Malaysian brain drain still a concern, says World Bank
Malaysia still suffers from a higher-than-average diaspora and brain drain, says the World Bank, with over 1 million of its citizens living in Singapore, Australia, Brunei and the United Kingdom, as well as the United States, Canada and New Zealand. Singapore accounts for over 50% of that total.
How it handles the loss of talent and its ability to return it will impact Malaysia’s journey to rich-nation status, said Philip Schellekens, the World Bank’s senior economist for Asia as he released its Malaysia Economic Monitor – Brain Drain report. Presently, the diaspora is ‘geographically concentrated and ethnically skewed.’ He recommended boosting productivity, revamping the education system and strengthening inclusiveness to produce a viable meritocracy were all necessary steps for Malaysia to attract and retain talent, including its own.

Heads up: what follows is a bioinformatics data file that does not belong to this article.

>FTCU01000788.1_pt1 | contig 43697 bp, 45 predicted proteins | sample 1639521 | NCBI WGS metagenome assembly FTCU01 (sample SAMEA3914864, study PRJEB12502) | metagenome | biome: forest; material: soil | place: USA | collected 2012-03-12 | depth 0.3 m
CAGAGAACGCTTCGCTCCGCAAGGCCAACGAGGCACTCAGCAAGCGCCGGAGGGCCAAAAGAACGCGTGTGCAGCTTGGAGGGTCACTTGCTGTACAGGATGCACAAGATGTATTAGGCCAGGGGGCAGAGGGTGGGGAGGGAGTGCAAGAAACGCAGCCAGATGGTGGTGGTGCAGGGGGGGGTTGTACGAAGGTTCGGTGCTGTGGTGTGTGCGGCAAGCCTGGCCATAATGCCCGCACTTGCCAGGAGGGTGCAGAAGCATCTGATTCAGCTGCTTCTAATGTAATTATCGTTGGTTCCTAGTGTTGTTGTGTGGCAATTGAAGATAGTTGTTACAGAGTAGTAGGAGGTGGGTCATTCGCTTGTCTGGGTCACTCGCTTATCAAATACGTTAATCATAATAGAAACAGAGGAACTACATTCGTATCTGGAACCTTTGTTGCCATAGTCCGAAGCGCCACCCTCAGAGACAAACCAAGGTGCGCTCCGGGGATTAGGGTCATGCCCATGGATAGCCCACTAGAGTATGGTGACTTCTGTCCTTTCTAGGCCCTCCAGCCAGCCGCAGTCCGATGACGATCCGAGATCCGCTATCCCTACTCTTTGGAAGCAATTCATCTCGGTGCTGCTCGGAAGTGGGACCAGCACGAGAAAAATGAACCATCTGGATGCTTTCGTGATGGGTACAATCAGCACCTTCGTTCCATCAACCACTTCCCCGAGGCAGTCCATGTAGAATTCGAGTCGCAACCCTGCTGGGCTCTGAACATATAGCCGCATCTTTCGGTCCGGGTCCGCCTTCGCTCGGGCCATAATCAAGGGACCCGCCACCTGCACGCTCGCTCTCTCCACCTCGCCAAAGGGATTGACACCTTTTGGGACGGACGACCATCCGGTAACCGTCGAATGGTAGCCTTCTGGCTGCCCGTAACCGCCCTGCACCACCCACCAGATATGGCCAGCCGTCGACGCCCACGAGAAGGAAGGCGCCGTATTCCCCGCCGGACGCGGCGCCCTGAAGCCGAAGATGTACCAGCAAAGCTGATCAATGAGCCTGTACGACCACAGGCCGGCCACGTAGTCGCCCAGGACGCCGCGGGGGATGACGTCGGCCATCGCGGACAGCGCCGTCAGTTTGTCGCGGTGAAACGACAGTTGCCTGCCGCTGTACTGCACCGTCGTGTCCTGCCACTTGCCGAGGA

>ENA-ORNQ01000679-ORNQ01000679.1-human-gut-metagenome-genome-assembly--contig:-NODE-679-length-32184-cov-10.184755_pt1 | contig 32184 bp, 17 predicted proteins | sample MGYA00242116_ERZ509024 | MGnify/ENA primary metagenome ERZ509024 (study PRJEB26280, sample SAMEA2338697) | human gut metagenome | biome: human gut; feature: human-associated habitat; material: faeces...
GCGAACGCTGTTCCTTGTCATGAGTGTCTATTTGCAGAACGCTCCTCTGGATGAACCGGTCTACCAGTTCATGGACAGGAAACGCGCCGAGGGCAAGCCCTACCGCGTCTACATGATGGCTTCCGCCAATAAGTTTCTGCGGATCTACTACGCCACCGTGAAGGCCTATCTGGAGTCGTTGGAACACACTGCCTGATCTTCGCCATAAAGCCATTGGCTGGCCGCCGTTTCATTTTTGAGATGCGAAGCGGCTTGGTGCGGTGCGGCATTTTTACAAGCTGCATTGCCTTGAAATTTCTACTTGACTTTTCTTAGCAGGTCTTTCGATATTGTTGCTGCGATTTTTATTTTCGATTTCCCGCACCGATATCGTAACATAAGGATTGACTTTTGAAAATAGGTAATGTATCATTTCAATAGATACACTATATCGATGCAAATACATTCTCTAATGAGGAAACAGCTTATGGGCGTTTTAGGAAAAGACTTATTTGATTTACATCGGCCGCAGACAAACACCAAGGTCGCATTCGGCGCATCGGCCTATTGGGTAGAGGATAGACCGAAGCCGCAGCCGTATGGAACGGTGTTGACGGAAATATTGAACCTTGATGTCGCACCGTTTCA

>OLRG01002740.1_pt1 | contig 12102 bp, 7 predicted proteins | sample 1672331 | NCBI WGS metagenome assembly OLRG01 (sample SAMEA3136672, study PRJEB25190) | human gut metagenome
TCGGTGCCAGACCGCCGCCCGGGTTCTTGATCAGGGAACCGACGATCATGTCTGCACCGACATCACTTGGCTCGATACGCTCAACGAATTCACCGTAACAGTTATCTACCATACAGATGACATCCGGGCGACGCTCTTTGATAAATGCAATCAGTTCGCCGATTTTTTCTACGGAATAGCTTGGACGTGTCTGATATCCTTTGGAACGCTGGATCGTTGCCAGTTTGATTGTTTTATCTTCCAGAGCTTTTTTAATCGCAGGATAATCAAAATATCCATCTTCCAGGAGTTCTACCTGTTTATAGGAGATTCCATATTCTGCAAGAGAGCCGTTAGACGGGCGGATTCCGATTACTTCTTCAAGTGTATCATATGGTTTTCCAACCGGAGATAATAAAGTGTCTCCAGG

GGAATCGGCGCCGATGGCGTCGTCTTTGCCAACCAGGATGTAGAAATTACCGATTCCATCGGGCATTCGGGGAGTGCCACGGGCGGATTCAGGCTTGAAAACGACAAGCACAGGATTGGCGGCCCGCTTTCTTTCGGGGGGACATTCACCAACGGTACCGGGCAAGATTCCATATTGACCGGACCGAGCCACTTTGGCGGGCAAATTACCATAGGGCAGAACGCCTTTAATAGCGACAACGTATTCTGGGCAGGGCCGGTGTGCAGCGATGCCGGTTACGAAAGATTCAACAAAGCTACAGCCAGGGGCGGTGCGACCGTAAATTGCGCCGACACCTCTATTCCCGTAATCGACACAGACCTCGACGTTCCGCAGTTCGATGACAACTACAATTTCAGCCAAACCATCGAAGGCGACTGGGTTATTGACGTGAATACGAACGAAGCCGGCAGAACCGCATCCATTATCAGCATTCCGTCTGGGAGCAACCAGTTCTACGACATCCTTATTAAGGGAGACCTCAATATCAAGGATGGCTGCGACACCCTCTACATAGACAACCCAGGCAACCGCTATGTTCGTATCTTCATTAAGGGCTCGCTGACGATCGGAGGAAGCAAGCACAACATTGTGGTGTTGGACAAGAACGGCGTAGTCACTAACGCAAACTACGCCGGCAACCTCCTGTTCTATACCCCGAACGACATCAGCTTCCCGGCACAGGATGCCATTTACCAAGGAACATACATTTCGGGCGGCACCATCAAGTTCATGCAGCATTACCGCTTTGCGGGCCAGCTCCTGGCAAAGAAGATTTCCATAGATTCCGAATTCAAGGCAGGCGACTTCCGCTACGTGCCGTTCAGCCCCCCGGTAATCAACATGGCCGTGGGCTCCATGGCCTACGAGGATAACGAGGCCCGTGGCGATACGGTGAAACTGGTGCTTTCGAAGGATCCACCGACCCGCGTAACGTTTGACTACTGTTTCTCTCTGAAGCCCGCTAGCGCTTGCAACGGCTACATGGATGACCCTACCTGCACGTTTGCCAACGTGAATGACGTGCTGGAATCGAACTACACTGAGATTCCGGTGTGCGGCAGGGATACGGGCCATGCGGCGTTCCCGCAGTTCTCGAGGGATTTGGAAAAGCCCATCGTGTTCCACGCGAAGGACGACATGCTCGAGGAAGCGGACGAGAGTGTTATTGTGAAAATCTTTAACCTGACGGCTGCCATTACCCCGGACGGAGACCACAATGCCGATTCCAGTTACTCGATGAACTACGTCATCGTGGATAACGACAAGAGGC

The government is already attempting to bring back professional workers through its Talent Corporation, adding financial incentives like a 15% flat tax rate and bond transfer program for Public Service Department scholars. This, plus skilled job creation from Malaysia’s 6% annual GDP growth, would be enough to solve the problem by 2020, it said.
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